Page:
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Your guide for sweet treats to cool off in New Orleans

Let’s be honest, New Orleans is hot. Snowball stands are open almost year-round and anytime I can get my hands on a cool treat, I’m in. Here’s a list of places we’ve discovered to cool off and satisfy your sweet tooth!

by Mary Staes
May 28, 2021

Cover photo: Matthew Hinton

Let’s be honest, New Orleans is hot. Snowball stands are open almost year-round and anytime I can get my hands on a cool treat, I’m in.

Here’s a list of places we’ve discovered to cool off and satisfy your sweet tooth!

Popsicle Doorbell – Bywater

In the heart of the Bywater on St. Roch Street is a “secret” doorbell. When you ring it, out pop Jesse Reilly, owner of Big O’s Original Pops and the creator of this funky little doorbell that delivers cold, sweet treats on hot days. Reilly does his best to make his pops with local produce and keeps the flavors rotating and innovative, all while supporting local businesses.

 

Popstar Popsicles – Pop up or order online for delivery

Popstars Icicle Treats are supercool fresh flavor infusions that are handcrafted and flash frozen. These tasty popsicles come in a variety of unique, layered flavors and they’re sure to hit the spot on a hot summer’s day. Chef Neal Swidler first started crafting Popstars shortly after Hurricane Katrina; he saw the popsicles as a way to cure the homesick blues while “exiled” in Phoenix. The concept started with a simple mold and expanded from there.

 

Seventh Ward Ice Cream Speakeasy – Pop up (check out their social media for details)

Seventh Ward Ice Cream Speakeasy is churning out frozen custard for a good cause. What began as a “glorified lemonade-stand,” has become an all-out phenomenon with Chef Rahn Broady at its helm. Broady has been in the custard game for years and he’s always had a passion for creating good food and teaching others how to do the same. His 7th Ward spot is cranking out pints of ice cream in unusual flavors, and using the profits to further students’ education and reinvest into the community.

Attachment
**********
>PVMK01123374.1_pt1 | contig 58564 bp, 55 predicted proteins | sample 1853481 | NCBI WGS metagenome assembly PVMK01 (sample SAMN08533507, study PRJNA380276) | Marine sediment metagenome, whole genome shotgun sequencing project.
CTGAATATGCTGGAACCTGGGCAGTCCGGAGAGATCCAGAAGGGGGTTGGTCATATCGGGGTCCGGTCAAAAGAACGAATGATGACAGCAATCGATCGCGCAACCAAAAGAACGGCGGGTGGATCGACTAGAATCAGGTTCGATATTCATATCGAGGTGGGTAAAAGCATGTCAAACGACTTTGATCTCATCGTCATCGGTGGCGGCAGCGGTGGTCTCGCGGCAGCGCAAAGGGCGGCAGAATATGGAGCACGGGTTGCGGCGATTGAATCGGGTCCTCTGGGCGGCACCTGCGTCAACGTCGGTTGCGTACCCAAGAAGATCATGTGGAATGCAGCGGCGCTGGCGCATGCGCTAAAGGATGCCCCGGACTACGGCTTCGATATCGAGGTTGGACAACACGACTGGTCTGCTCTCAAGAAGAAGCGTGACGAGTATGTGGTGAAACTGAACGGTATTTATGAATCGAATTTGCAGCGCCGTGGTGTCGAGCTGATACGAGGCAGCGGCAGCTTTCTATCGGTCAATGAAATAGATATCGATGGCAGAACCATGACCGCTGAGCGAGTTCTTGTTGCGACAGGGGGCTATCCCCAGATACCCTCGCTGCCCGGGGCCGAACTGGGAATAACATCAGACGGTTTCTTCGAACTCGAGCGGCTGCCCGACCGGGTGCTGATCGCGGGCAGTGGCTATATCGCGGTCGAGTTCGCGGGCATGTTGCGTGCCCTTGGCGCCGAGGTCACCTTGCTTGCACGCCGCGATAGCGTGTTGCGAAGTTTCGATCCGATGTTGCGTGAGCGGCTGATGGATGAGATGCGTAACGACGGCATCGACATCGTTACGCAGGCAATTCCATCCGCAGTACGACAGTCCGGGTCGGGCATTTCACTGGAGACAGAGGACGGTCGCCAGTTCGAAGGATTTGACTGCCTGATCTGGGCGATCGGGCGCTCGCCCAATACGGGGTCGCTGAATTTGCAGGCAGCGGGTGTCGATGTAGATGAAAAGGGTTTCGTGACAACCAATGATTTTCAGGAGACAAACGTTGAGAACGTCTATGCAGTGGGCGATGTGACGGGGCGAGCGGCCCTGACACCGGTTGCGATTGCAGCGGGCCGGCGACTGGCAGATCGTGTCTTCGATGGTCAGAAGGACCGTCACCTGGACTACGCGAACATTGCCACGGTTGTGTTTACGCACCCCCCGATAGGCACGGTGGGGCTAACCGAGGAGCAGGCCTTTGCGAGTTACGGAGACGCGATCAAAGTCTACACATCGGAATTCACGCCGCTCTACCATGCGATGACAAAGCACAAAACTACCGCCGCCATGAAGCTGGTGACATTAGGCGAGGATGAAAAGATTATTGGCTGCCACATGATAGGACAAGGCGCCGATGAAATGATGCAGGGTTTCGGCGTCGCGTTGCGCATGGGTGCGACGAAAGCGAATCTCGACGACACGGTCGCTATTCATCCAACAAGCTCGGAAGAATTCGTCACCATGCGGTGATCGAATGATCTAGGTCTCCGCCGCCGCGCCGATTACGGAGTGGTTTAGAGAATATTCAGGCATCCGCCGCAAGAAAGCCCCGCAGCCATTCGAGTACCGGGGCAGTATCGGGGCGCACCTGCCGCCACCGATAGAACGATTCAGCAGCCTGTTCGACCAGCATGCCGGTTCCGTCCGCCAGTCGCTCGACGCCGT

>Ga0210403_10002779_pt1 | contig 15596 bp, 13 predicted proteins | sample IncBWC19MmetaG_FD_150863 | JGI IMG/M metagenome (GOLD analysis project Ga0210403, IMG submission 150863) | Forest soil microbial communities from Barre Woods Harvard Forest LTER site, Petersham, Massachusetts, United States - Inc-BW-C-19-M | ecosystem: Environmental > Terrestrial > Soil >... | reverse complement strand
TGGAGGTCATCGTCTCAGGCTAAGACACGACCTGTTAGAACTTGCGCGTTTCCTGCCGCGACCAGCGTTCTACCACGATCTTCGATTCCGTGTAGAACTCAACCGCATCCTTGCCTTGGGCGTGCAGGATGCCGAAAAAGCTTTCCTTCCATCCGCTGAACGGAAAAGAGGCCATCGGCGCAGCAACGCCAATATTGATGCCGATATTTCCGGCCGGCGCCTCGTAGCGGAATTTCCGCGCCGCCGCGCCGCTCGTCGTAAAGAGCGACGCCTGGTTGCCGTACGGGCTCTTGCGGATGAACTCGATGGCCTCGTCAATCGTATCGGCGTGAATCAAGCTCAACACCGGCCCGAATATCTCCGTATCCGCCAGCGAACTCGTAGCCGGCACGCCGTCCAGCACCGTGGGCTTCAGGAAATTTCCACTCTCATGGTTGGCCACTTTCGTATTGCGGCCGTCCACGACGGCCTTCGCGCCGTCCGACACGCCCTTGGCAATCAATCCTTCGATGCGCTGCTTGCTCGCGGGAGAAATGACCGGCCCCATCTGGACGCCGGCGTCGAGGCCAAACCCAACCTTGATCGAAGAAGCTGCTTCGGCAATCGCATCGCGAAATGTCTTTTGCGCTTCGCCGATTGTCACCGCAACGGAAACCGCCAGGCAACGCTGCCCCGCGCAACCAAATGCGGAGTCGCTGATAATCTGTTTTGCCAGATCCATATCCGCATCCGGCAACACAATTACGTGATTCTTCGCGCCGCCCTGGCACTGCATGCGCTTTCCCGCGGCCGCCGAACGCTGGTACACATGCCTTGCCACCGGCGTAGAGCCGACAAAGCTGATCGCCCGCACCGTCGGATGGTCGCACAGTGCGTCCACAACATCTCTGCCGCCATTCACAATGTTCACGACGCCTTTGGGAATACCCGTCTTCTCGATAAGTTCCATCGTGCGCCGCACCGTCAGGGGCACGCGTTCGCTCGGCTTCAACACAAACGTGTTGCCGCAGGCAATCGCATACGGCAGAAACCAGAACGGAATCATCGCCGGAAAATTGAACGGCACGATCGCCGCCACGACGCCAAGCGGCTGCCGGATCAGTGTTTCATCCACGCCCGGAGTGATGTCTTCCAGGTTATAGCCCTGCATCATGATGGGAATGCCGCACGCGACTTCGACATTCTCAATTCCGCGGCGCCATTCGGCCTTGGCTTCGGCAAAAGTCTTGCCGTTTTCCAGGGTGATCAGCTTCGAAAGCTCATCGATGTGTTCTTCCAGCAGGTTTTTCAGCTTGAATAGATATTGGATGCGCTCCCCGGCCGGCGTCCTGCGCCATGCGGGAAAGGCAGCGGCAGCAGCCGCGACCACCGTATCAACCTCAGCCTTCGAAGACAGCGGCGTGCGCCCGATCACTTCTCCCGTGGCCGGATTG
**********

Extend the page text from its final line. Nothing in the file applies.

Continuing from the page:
Tapeh’s Water Ice – Algiers

Tapeh’s Water Ice, located at 1624 Newton St. in Algiers, is owned by former NFL player, Thomas Tapeh and economic developer, Derrick Martin. Water ice is a tasty dessert that’s big in the east, especially in Philadelphia. The finely granulated concoction is blended with flavor throughout and scoops and eats like ice cream. It melts slowly and makes for the perfect treat on a hot day. Tapeh’s uncle originally started making and selling water ice out of his house, and Tapeh and Martin had the idea to bring it to New Orleans and spread a bit of east coast culture to the Gulf south.

 

Chance in Hell Snoballs – Bywater

There are a lot of things about Chance in Hell Snowballs that set it apart from the many other wonderful snoball stands in New Orleans. One thing that is exceptional about this business is the fact that it is so ecologically and socially aware. Right off the bat, you will notice a sign indicating that nearly all of the flavors are vegan, including the cream flavors. This is because they use coconut cream instead of dairy! Another sign indicates that absolutely everything in your hand is compostable. They even provide a compost bin for easy disposal.

 

Sweet Thangs NOLA – Mid-City 

Photo courtesy Sweet Thangs

Stricen Carter’s stand at 4202 South Carrollton Avenue boasts crazy flavors filled to the brim with treats. Her stand brings snowballs to the next level, by packing them with cheesecake, candy and cookies, and these photo-worthy designer deserts have been taking Instagram by storm.

Looking for more ways to cool off? Check out this list of 11 little-known NOLA are shops that will make you scream for ice cream

Mary Staes is Digital Content Lead for Very Local. She works with our freelancers and crafts content for our social media platforms and website. Before Very Local, she worked with CBS affiliate WWL-TV as a web producer and weekend assignment editor for about 4 years. She has also handled broadcast coverage for 160 Marine Reserve training facilities while she served as an active duty Marine. As a native New Orleanian, she takes being "very local" to heart. She loves being intertwined with the culture and figuring out how there are less than two degrees of separation between us all, whether...

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